Thank You Prof Niranjan for your beautifully written diary. It brought back to me bitter- sweet memories of two events: watching the solar eclipse of 1955 from the platform on Kekirarawa station, and in 1989 trying to drive through the beautiful campus at Peradeniya to the village of Hindagala only to be stopped by a burning jeep and a squad of armed soldiers of the SLA. On a different note, your comments on the variable toilet experiences in your travels has caused me to consider publishing a starred guide to the available toilet facilities for travellers in Sri Lanka. In my many travels up and down this blessed land, I have adopted a simple modus operandi. If the facility is not up to ‘standard’ I find out who is charge, offer a ‘small’ incentive to have everything cleaned up and washed down, and hey presto! business as usual for yours truly and guests.

    • 3
      0

      Thanks Spring Koha. It would be fantastic to have a Lankan google map plugin that shows clean public toilets. Great idea.

  • 4
    1

    This is a fantastic article that gives the expat view rather well. The author does not bore us with the usual genocide and other nonsense, he sticks with the dry British humour. Well done!

    • 2
      1

      Lester/jester

      “This is a fantastic article that gives the expat view rather well. The author does not bore us with the usual genocide and other nonsense, he sticks with the dry British humour. Well done!”

      So genocide/war crimes never happened?

      • 1
        0

        Native:
        Lester no say genocide no happen; He just say, it is boring nonsense topic. Maybe Lester not have relatives killed. I have. I know.

      • 0
        1

        A genocide happened, the genocide of the Sri Lankan economy. The country was set back by at least 25-30 years in development, once you factor in brain drain, lost FDI, GDP, etc.

        • 2
          0

          Of course, Lester. And what you say of our country being set back is true. But you did not see friends and family killed or disappear, so your understanding is different to mine. We cry over different things because our losses are different.

          • 0
            1

            You must not have been in Colombo, how do people react knowing a bomb could go off any moment. Bus, train, bank, etc, all were targets of the LTTE. This kind of environment also scares foreign investors anyway, making prices go up and giving people less opportunities for the future. What you speak of, army occupation, could have been avoided if the Tigers surrendered. They never had a chance to win, anyway. After 2001, the world stopped negotiating with terrorists.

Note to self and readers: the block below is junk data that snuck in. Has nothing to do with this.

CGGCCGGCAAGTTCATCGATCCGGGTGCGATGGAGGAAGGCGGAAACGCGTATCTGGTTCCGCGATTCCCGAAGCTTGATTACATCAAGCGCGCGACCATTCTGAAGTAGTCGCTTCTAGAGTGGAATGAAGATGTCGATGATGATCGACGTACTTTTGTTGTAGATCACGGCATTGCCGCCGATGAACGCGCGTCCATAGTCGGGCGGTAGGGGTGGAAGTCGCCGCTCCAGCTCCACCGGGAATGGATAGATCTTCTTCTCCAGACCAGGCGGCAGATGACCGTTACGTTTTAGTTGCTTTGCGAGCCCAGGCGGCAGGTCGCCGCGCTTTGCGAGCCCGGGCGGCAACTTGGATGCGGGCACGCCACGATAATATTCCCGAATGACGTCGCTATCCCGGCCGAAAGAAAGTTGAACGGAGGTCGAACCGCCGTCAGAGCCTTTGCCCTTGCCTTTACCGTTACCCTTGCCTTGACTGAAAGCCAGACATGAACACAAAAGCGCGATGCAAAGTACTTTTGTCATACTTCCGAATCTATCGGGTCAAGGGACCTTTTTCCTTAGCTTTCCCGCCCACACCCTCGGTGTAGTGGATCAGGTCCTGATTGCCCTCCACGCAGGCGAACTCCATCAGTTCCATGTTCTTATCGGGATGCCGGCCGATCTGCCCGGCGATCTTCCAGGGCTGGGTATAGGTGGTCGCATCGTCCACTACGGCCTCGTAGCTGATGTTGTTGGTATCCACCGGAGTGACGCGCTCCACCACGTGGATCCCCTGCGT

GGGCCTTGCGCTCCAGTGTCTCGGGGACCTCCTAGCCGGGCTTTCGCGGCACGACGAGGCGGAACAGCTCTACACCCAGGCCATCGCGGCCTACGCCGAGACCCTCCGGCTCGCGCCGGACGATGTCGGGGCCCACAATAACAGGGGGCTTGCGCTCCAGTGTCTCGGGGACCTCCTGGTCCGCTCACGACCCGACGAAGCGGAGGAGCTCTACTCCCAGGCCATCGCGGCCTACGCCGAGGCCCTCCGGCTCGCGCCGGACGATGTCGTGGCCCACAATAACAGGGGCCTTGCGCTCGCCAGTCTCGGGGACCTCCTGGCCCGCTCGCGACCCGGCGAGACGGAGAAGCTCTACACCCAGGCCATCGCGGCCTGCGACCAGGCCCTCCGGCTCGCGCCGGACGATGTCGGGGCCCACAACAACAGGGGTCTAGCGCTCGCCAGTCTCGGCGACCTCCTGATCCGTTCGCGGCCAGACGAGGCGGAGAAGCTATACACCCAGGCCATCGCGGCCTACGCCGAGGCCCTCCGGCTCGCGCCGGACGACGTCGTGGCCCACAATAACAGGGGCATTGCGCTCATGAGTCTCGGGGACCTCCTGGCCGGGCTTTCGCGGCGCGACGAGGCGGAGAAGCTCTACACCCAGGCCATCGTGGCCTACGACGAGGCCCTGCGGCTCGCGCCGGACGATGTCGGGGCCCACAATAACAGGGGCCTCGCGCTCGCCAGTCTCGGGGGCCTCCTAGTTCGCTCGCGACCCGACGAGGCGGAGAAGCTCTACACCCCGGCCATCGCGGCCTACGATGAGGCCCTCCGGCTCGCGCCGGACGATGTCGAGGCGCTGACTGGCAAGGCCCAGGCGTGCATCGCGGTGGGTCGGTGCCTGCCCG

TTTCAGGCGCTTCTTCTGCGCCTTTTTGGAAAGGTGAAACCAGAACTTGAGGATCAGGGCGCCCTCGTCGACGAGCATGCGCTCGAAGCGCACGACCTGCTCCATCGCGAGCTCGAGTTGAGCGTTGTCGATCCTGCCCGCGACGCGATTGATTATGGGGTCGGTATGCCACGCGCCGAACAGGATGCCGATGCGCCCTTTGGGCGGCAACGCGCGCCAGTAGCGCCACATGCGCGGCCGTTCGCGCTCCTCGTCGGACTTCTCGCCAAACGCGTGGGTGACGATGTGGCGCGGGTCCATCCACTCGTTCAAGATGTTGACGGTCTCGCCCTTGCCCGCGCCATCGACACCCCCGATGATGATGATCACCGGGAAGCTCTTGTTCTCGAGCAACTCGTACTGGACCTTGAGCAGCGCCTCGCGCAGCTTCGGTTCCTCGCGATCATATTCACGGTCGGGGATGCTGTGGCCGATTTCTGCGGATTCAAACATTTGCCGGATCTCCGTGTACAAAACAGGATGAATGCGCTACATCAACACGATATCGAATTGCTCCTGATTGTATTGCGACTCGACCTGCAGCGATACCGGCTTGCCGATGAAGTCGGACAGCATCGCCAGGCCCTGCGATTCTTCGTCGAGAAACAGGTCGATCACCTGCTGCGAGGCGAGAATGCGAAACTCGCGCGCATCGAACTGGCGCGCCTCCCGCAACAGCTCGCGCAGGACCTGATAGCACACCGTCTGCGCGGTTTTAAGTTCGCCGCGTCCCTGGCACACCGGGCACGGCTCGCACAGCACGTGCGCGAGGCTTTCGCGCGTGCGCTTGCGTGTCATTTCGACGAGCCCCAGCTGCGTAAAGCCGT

• 4
    0

    Prof Niranjan,
    You bird photography skill is excellent!! What kind of camera and lens you have?

    • 4
      0

      Anpu: Nikon Coolpix P1000. But camera alone wont do — you need to find the birds and sometimes climb trees also :-)
      If you are interested in photography, look up Jaffna Photography Society’s facebook page. Some young people there are brilliant.

  • 1
    0

    My friends who visited Kandy in the last 2 years tell me that the quality of Tamil life there had declined sharply. They say the temple, restaurants, etc., in the town, are in poor, dilapidated condition and there aren’t enough middle-class people there, unlike in the 1980s and 1990s, to renovate the buildings and maintain a sense of community.

    Is that your experience as well, Prof. Niranjan?

    • 6
      0

      Hard to tell.
      I found Kandy town to be very crowded and pollution levels very high (I am mildly asthmatic). I doubt if air pollution affects Tamils more than it does others. The Hindu temple has built extensions and looks more colorful than before (but it probably doesn’t depend exclusively on Tamil/Hindu customers). The saiva kadai had higher standards of hygiene than what I remember from 80’s: the thosai shooter had a chef’s hat on, vadai was taken from cupboard with tongs, the saambaar was fantastic and there was a clean male toilet. Some of the old buildings do look run down, but the new ones (e.g. hotels) seemed fine. Anyway that’s what the tourist saw.
      +
      Could your friend’s comment on declining Tamil life and middle class have a Jaffna-centered bias!?

  • 2
    0

    Thanks Prof. Niranjan for your observations.

    Everyone has some sort of bias, so it is possible.

  • 1
    0

    We’ve not had many stories from you recently.
    .
    This is one that I enjoyed immensely:
    .
    https://www.colombotelegraph.com/index.php/the-story-of-the-failure-of-separatism/

    .
    In a sense, they are like Saki’s short stories. One mustn’t sit down and read them all at one go.. Actually, I’ve discovered just now that there are quite a few that I haven’t read yet, form the days before I began accessing Colombo Telegraph – not understanding what proxy sites are.
    .
    Have you picked up inspiration for any?

    .

  • 1
    0

    University of Ceylon Peradeniya is marvelous campus that which was build during that an occupation of British Empire and after 1948 Independence for long years.
    It has lost so many facilities, including hostels, faculties branches has to expanding , other educational building, play grounds and Sports with modern equipment gem are essential .
    And Library functions needed more of new innovation of that tools has to introduce by authorities . University research and development that wanted substantial funds for revitalization education to created environment for 21 st century to be created new elites by products of University Dons and teachers as well.
    Therefor due to lack of funding by many previous governments that University outlook has disappear at fine landscape of that Hanata Vally.
    An Eventually out of that maintenance of whole landscape of Peradeniya Hantan that beautiful scenic has lost and disappear for ever..

    But I think any govt. being to power that their responsibility to develop and upgrade University up to international standard is accountability by Minister of Higher Education ?